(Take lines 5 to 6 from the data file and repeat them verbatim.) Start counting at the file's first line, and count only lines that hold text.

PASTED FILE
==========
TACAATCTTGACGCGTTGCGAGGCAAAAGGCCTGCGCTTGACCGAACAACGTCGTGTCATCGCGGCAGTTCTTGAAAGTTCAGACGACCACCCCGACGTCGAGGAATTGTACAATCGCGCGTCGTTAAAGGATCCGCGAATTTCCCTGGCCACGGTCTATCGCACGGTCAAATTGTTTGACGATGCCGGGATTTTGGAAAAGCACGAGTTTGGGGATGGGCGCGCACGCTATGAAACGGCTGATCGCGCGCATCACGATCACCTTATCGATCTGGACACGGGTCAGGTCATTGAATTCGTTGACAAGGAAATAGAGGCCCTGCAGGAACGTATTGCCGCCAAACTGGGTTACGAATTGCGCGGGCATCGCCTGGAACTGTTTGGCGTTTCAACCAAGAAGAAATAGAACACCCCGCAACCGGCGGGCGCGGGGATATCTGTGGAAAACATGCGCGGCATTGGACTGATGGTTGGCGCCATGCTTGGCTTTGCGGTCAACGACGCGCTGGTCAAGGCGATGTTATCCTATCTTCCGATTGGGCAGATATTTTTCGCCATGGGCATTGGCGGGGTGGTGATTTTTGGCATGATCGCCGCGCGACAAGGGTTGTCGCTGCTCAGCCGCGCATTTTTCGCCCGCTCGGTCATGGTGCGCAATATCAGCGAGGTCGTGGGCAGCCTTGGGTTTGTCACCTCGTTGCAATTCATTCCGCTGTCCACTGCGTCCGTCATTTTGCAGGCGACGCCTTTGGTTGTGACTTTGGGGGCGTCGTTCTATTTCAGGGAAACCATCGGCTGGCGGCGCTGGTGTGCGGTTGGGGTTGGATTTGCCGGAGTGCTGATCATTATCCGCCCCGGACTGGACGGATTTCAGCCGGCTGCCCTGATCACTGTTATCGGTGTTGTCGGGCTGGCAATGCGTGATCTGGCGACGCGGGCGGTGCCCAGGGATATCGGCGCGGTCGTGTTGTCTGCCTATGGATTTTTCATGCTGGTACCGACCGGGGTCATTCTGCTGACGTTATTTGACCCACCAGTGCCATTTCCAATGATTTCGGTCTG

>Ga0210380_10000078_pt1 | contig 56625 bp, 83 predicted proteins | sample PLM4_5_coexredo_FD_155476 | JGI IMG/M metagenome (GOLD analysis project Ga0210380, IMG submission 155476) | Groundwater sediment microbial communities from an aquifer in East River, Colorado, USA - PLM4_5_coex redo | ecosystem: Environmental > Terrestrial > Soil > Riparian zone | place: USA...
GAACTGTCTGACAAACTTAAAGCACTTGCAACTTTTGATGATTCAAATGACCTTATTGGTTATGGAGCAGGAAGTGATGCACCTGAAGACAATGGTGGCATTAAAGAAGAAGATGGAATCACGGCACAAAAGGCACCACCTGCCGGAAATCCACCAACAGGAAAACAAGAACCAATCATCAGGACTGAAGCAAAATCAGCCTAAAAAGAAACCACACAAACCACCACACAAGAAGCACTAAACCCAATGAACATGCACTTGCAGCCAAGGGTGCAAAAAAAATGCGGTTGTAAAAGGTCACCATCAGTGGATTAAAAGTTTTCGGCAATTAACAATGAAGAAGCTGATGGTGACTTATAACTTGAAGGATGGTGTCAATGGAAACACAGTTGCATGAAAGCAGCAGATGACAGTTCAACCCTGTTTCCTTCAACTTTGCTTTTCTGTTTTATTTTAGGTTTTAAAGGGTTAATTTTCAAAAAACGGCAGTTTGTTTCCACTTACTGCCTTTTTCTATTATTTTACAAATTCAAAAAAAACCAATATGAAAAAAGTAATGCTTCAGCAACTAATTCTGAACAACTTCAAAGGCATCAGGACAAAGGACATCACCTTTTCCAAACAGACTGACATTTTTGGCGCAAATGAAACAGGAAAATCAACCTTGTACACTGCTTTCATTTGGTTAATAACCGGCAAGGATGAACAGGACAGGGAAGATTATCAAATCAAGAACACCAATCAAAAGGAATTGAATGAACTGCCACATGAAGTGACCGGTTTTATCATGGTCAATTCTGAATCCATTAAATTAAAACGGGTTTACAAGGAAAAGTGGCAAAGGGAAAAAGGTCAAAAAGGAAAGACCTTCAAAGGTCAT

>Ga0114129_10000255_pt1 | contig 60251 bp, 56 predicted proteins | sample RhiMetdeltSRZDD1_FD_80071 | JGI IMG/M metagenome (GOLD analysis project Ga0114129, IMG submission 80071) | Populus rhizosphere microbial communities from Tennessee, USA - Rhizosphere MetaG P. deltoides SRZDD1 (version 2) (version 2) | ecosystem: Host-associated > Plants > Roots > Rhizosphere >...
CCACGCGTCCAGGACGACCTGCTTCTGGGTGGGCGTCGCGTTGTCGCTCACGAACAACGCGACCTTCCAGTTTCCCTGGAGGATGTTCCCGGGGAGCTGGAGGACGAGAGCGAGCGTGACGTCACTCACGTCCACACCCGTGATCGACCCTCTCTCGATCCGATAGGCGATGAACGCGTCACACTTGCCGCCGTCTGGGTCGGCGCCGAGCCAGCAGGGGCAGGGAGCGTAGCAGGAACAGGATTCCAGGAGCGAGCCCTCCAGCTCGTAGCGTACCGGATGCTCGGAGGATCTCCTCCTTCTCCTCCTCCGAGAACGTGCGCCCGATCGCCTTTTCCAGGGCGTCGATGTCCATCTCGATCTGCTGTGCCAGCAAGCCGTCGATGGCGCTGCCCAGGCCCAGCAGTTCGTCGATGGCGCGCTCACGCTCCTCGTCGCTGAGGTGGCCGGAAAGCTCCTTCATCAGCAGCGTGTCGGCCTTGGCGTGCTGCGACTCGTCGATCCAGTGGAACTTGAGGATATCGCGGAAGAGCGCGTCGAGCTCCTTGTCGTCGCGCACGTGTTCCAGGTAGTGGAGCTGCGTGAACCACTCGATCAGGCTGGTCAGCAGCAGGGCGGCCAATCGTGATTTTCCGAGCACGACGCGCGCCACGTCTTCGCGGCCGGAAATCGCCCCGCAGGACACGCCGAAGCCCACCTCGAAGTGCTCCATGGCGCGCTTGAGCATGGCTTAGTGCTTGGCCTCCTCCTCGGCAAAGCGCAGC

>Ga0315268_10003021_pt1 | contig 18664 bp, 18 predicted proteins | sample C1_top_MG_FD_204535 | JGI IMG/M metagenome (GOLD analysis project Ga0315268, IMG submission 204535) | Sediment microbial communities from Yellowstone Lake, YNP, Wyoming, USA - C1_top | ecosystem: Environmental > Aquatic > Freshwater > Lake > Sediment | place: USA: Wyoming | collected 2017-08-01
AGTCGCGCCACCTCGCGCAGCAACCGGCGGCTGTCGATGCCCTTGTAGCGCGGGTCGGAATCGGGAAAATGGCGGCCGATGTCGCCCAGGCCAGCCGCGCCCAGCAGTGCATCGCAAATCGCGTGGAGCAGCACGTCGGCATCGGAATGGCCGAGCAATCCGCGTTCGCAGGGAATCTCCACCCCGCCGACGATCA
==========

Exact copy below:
CCACGCGTCCAGGACGACCTGCTTCTGGGTGGGCGTCGCGTTGTCGCTCACGAACAACGCGACCTTCCAGTTTCCCTGGAGGATGTTCCCGGGGAGCTGGAGGACGAGAGCGAGCGTGACGTCACTCACGTCCACACCCGTGATCGACCCTCTCTCGATCCGATAGGCGATGAACGCGTCACACTTGCCGCCGTCTGGGTCGGCGCCGAGCCAGCAGGGGCAGGGAGCGTAGCAGGAACAGGATTCCAGGAGCGAGCCCTCCAGCTCGTAGCGTACCGGATGCTCGGAGGATCTCCTCCTTCTCCTCCTCCGAGAACGTGCGCCCGATCGCCTTTTCCAGGGCGTCGATGTCCATCTCGATCTGCTGTGCCAGCAAGCCGTCGATGGCGCTGCCCAGGCCCAGCAGTTCGTCGATGGCGCGCTCACGCTCCTCGTCGCTGAGGTGGCCGGAAAGCTCCTTCATCAGCAGCGTGTCGGCCTTGGCGTGCTGCGACTCGTCGATCCAGTGGAACTTGAGGATATCGCGGAAGAGCGCGTCGAGCTCCTTGTCGTCGCGCACGTGTTCCAGGTAGTGGAGCTGCGTGAACCACTCGATCAGGCTGGTCAGCAGCAGGGCGGCCAATCGTGATTTTCCGAGCACGACGCGCGCCACGTCTTCGCGGCCGGAAATCGCCCCGCAGGACACGCCGAAGCCCACCTCGAAGTGCTCCATGGCGCGCTTGAGCATGGCTTAGTGCTTGGCCTCCTCCTCGGCAAAGCGCAGC

>Ga0315268_10003021_pt1 | contig 18664 bp, 18 predicted proteins | sample C1_top_MG_FD_204535 | JGI IMG/M metagenome (GOLD analysis project Ga0315268, IMG submission 204535) | Sediment microbial communities from Yellowstone Lake, YNP, Wyoming, USA - C1_top | ecosystem: Environmental > Aquatic > Freshwater > Lake > Sediment | place: USA: Wyoming | collected 2017-08-01